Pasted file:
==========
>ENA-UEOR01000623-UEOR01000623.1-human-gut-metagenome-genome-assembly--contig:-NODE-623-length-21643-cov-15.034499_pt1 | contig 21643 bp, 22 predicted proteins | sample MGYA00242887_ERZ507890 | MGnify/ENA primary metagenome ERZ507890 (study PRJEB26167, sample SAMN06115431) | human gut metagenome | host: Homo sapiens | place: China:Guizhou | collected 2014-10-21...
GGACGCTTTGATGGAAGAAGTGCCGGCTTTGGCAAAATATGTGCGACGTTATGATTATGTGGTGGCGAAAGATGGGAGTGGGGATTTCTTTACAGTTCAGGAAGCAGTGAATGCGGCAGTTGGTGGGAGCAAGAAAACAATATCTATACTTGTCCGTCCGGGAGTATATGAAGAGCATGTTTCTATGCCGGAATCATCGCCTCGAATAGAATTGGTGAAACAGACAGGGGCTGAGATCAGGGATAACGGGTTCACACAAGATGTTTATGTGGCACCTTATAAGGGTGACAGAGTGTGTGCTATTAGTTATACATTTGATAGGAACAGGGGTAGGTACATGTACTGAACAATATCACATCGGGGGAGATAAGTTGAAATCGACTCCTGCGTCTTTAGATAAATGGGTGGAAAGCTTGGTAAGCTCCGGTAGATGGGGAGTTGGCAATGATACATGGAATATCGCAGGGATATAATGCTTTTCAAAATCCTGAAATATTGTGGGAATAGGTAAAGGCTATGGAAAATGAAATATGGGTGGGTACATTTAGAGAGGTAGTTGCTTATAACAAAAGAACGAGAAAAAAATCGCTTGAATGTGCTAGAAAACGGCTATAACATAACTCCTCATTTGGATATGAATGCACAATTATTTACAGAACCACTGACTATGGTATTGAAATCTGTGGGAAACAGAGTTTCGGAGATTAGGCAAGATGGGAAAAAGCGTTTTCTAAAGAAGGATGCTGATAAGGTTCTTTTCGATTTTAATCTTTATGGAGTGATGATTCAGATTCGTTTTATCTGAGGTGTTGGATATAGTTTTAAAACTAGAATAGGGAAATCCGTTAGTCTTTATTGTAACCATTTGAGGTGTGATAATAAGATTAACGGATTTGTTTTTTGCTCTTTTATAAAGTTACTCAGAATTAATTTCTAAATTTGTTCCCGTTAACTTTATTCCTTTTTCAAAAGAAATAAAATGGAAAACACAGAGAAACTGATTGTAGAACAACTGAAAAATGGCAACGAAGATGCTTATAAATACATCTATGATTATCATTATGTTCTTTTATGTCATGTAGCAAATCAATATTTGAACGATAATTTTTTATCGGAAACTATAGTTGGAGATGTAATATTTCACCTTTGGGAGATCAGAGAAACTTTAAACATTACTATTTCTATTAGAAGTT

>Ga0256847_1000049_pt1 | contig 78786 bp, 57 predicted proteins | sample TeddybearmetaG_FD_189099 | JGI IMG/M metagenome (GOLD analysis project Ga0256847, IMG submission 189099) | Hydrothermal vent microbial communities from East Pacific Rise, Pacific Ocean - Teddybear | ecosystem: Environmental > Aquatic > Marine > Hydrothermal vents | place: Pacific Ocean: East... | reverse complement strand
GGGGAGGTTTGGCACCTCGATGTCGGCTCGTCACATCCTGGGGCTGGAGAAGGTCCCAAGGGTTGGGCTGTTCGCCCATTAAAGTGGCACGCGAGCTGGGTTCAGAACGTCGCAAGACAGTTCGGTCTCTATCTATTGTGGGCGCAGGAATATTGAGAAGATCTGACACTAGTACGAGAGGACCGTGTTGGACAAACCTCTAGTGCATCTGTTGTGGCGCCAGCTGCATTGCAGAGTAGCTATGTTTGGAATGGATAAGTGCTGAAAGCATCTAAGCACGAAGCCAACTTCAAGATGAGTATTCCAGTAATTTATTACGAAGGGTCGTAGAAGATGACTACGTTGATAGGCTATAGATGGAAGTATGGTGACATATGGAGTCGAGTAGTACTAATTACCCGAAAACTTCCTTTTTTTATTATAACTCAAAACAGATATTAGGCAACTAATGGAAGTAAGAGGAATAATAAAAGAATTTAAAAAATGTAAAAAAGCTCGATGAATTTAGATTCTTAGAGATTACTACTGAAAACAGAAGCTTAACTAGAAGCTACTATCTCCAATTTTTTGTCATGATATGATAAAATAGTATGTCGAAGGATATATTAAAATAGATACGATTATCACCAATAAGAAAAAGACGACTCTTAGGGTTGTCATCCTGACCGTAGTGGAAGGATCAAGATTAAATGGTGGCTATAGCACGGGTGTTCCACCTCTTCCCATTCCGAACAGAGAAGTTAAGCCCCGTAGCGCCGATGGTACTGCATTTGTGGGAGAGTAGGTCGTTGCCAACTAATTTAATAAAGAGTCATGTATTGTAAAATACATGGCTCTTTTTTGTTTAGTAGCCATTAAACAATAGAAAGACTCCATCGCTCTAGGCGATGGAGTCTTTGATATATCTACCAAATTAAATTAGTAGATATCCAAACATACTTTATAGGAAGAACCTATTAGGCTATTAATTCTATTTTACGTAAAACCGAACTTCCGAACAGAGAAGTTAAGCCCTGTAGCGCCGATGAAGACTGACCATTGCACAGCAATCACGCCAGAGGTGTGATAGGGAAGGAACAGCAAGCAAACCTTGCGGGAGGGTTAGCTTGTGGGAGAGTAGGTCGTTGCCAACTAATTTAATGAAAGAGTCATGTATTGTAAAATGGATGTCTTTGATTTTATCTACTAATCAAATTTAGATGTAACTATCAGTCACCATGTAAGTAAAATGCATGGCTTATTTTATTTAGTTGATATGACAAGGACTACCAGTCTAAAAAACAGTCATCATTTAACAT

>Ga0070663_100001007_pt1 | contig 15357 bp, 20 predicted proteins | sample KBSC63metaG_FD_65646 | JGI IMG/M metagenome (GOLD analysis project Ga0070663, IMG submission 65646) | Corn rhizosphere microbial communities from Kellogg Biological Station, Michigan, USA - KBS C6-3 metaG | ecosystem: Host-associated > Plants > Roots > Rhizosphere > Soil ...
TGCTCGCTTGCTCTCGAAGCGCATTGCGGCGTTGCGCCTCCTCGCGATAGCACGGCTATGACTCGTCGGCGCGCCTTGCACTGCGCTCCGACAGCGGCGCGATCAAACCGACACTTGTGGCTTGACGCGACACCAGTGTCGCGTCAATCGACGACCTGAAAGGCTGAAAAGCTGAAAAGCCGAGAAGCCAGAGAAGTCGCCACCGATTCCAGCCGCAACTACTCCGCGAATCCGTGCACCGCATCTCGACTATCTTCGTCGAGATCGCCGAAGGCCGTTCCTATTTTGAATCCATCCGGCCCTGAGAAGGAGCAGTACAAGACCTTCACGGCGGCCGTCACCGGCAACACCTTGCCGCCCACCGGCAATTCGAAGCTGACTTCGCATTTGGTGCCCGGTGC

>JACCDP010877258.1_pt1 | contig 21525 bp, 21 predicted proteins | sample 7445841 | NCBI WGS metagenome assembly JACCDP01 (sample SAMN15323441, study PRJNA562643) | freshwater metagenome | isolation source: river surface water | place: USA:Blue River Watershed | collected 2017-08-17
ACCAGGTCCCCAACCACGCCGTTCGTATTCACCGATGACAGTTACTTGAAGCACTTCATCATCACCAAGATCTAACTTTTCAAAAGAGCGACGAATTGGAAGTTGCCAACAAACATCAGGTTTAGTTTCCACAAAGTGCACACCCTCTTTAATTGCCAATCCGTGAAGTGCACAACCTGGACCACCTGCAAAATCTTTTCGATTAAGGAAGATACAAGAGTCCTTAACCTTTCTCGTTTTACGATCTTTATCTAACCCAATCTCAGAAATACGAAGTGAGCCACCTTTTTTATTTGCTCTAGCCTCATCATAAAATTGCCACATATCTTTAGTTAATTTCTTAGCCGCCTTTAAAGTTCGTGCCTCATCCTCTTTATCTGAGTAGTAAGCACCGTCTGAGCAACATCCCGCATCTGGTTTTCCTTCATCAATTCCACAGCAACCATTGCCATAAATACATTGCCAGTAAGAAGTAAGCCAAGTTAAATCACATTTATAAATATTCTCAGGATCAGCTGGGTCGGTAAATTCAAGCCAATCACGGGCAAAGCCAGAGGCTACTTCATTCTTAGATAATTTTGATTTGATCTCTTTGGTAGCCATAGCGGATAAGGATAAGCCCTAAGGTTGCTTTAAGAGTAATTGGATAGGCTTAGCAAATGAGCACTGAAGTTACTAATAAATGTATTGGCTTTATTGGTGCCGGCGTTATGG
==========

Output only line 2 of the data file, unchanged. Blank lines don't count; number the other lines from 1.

GGACGCTTTGATGGAAGAAGTGCCGGCTTTGGCAAAATATGTGCGACGTTATGATTATGTGGTGGCGAAAGATGGGAGTGGGGATTTCTTTACAGTTCAGGAAGCAGTGAATGCGGCAGTTGGTGGGAGCAAGAAAACAATATCTATACTTGTCCGTCCGGGAGTATATGAAGAGCATGTTTCTATGCCGGAATCATCGCCTCGAATAGAATTGGTGAAACAGACAGGGGCTGAGATCAGGGATAACGGGTTCACACAAGATGTTTATGTGGCACCTTATAAGGGTGACAGAGTGTGTGCTATTAGTTATACATTTGATAGGAACAGGGGTAGGTACATGTACTGAACAATATCACATCGGGGGAGATAAGTTGAAATCGACTCCTGCGTCTTTAGATAAATGGGTGGAAAGCTTGGTAAGCTCCGGTAGATGGGGAGTTGGCAATGATACATGGAATATCGCAGGGATATAATGCTTTTCAAAATCCTGAAATATTGTGGGAATAGGTAAAGGCTATGGAAAATGAAATATGGGTGGGTACATTTAGAGAGGTAGTTGCTTATAACAAAAGAACGAGAAAAAAATCGCTTGAATGTGCTAGAAAACGGCTATAACATAACTCCTCATTTGGATATGAATGCACAATTATTTACAGAACCACTGACTATGGTATTGAAATCTGTGGGAAACAGAGTTTCGGAGATTAGGCAAGATGGGAAAAAGCGTTTTCTAAAGAAGGATGCTGATAAGGTTCTTTTCGATTTTAATCTTTATGGAGTGATGATTCAGATTCGTTTTATCTGAGGTGTTGGATATAGTTTTAAAACTAGAATAGGGAAATCCGTTAGTCTTTATTGTAACCATTTGAGGTGTGATAATAAGATTAACGGATTTGTTTTTTGCTCTTTTATAAAGTTACTCAGAATTAATTTCTAAATTTGTTCCCGTTAACTTTATTCCTTTTTCAAAAGAAATAAAATGGAAAACACAGAGAAACTGATTGTAGAACAACTGAAAAATGGCAACGAAGATGCTTATAAATACATCTATGATTATCATTATGTTCTTTTATGTCATGTAGCAAATCAATATTTGAACGATAATTTTTTATCGGAAACTATAGTTGGAGATGTAATATTTCACCTTTGGGAGATCAGAGAAACTTTAAACATTACTATTTCTATTAGAAGTT